The Instrument is composed of three parts. In Part A five groups of permitted uses are codified. These permitted uses include those already known in international law (such as Article 10(2) Berne Convention or the Marrakesh VIP Treaty) as well as in national rules in this area. Each group of permitted uses is organised around the objectives pursued. For instance, the first paragraph of Part A.I. (“Freedom of expression and information”) states that “Contracting Parties shall permit uses for the purpose of freedom of expression and information to the extent justified by the purpose of the use”. The second paragraph mentions a non-exhaustive list of permitted uses (such as criticism, review, parody and caricature) that are meant to serve the values enunciated in the first paragraph. Contracting Parties are required to implement the listed permitted uses and are free to introduce further permitted uses that pursue the goal established in the first paragraph of the provision.
Part B defines general principles aimed at guiding Contracting Parties in the implementation of the Instrument in their national legal orders. For Instance, Part B.I.1. states that: “Contracting Parties are obliged to adopt the measures necessary to ensure the effective application of this Instrument”. This obligation is at the very heart of the Instrument as it aims exactly at counterbalancing the traditional “minimum protection approach” of the international copyright legislation. Contracting Parties are free however to determine the method of implementation (e.g. creating general clauses such as a fair use or fair dealing or listing specific permitted uses).
Part C deals with competition law as an external limit to copyright and is based on the modern understanding that competition law and copyright law are complementary legal fields, pursuing the objective of increasing the market offer of creative works. The Instrument clarifies that there can be no per se exemption of copyright from the general rules of competition law (Part C.I.).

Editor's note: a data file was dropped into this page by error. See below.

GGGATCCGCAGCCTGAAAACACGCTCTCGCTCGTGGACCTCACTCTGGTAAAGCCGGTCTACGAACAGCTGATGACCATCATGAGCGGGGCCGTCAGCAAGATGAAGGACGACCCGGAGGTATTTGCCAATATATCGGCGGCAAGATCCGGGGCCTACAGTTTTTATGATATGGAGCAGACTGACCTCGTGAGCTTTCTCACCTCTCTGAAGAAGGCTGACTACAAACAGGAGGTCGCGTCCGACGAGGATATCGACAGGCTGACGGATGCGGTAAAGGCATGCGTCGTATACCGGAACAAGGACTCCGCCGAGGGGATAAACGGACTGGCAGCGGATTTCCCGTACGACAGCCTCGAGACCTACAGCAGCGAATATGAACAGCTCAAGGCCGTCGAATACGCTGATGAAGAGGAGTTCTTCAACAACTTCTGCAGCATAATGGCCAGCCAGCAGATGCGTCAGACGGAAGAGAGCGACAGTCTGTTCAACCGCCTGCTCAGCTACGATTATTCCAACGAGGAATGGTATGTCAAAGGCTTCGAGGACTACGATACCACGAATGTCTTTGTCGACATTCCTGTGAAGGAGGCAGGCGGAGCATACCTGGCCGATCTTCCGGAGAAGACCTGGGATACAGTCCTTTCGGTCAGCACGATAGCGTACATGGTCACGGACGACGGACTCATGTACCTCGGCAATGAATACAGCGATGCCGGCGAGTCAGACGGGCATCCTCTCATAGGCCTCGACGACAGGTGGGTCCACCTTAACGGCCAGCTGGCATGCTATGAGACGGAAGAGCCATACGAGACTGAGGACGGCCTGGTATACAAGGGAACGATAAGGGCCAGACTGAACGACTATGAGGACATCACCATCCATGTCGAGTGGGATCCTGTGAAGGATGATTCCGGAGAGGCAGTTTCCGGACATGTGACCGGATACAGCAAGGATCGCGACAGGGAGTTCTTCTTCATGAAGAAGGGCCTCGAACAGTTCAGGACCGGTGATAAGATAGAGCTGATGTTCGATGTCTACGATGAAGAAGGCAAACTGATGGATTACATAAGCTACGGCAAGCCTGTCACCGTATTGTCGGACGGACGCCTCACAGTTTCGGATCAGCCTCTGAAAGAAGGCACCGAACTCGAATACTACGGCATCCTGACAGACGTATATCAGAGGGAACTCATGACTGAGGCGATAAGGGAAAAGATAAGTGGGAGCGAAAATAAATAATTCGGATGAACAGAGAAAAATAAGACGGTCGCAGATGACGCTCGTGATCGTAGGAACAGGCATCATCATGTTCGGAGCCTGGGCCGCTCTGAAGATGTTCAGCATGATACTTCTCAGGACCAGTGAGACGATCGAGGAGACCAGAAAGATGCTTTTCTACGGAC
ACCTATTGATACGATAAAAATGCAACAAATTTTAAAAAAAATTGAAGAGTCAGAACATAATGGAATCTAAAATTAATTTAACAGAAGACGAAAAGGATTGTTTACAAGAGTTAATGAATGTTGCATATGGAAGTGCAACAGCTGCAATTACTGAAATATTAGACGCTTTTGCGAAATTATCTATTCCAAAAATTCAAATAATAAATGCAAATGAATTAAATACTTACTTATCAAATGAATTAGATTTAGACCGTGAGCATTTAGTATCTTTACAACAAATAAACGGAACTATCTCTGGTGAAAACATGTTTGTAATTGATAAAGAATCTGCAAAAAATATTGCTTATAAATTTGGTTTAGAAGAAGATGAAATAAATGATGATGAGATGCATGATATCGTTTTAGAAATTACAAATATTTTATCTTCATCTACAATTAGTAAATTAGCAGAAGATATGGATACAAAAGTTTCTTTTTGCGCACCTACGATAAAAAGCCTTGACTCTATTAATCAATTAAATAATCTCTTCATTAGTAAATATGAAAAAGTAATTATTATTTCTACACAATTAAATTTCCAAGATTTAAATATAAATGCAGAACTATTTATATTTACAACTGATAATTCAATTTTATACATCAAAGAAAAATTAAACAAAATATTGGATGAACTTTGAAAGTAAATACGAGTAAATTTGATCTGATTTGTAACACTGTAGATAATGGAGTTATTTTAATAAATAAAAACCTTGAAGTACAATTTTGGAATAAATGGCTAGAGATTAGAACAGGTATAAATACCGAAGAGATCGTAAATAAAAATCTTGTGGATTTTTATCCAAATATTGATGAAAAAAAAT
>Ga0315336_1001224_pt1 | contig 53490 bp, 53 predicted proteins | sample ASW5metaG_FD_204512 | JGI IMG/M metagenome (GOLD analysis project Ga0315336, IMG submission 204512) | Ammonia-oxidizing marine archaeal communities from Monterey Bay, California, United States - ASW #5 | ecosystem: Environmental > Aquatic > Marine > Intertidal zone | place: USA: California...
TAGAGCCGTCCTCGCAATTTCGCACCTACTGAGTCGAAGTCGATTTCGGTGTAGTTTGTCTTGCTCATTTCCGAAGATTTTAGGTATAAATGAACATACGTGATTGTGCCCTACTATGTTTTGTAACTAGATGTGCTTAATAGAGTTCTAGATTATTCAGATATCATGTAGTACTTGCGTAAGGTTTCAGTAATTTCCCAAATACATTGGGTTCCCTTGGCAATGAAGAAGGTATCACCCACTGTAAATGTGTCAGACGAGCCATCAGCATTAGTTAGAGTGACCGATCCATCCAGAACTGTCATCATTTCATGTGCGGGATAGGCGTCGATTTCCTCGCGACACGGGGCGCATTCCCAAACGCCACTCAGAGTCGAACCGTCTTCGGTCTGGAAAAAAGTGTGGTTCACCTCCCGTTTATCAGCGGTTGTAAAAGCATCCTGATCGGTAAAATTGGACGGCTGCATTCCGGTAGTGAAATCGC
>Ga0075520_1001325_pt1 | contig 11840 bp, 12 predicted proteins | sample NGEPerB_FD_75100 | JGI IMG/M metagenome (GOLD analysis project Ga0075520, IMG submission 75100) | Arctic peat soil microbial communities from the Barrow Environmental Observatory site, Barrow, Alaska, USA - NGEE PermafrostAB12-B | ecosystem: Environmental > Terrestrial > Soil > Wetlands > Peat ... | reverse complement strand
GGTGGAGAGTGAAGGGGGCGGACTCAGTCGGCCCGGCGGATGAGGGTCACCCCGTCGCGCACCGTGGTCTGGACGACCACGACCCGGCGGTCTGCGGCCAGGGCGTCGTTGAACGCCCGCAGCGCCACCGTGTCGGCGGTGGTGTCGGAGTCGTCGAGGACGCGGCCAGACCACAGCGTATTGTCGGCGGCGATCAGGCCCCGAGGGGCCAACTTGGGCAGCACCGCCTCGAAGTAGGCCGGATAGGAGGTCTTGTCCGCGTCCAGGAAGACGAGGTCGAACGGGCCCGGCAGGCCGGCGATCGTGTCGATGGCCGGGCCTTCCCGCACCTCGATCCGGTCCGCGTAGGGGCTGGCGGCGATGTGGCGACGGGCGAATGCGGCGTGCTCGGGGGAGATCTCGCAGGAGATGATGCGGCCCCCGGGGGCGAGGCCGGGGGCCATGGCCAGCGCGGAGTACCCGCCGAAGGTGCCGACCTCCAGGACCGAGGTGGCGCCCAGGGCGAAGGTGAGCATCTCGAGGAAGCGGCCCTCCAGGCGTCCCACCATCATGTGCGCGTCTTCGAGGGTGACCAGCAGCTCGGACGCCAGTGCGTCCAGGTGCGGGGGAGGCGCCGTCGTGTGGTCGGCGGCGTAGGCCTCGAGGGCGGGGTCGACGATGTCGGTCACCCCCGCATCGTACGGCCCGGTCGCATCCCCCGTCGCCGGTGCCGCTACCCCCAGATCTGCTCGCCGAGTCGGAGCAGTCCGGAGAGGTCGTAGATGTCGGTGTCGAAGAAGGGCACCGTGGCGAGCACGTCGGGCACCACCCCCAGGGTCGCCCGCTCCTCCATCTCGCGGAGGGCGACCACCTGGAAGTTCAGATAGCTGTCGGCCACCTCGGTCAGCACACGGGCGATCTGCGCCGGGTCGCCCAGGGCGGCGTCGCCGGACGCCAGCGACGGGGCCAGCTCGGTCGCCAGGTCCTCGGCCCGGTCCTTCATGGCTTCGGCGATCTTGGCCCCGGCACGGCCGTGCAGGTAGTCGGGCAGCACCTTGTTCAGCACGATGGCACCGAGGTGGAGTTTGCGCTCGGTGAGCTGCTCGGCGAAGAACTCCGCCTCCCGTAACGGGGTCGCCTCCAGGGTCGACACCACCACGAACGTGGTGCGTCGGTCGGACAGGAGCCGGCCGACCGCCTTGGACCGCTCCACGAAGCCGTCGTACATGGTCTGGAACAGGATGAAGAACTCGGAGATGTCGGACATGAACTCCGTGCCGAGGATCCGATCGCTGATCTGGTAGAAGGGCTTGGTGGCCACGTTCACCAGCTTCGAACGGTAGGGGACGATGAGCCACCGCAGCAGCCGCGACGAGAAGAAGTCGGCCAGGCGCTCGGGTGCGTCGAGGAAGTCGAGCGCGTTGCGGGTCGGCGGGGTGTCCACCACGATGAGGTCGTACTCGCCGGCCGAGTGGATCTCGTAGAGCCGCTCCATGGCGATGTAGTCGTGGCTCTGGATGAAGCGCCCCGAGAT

What do you expect will be the fate of the International Instrument? Is it going to have a bit greater effect on (international or European) legislation? How are you going to “advertise” the Instrument’s usefulness?
In contrast to the Declaration mentioned earlier, the Instrument contains material rules that are in line with international law and that in principle could be implemented by any sovereign state. However, in order to achieve the goal of enabling individual states to defend themselves against pressure attempts, e.g. from the USA or the EU, the Instrument would have to become international law. Those states that wish to do so can achieve that by concluding a state agreement; they would not need the consent of other members of the Berne Convention, for example. According to Article 20 of that Convention, the states reserve the right “to enter into special agreements among themselves, in so far as such agreements … contain other provisions not contrary to this Convention”. Admittedly, the part of the provision omitted here makes clear that Article 20 is aimed at treaties that “grant to authors more extensive rights than those granted by the Convention”. Nevertheless, the Convention – together with the WCT and WPPT – allows member states to provide for further exceptions and limitations as long as they are compatible with the Three-Step Test. This is where the Declaration comes into play again. The Instrument interprets the Three-Step Test in line with the Declaration, and a group of member states is free to do so collectively in a way that suits their domestic needs.
At the end of the day, however, it requires the political will of governments of important states to take this step. It is clear to us that this is not a self-starter. Therefore, it is crucial that policy makers become aware in the coming months of the existence and usefulness of the academic proposal for such an international Instrument. We certainly will use all possible avenues to disseminate it – and are grateful that you are contributing to it via this blog. Lamentably, the current restrictions related to the pandemic have limited so far the possibilities to present it at conferences and other public events. It is also not possible to approach state representatives personally, which usually helps a lot. But the Instrument has been published widely and openly, e.g. on SSRN, and it is to be hoped that the ball will be taken up by some of the states that might benefit from the existence of the envisioned treaty.
However, even if no legislative implementation should take place in the near future, the Instrument will hopefully be understood as an academic milestone and an additional opportunity to push forward the discussion on a future-oriented copyright law.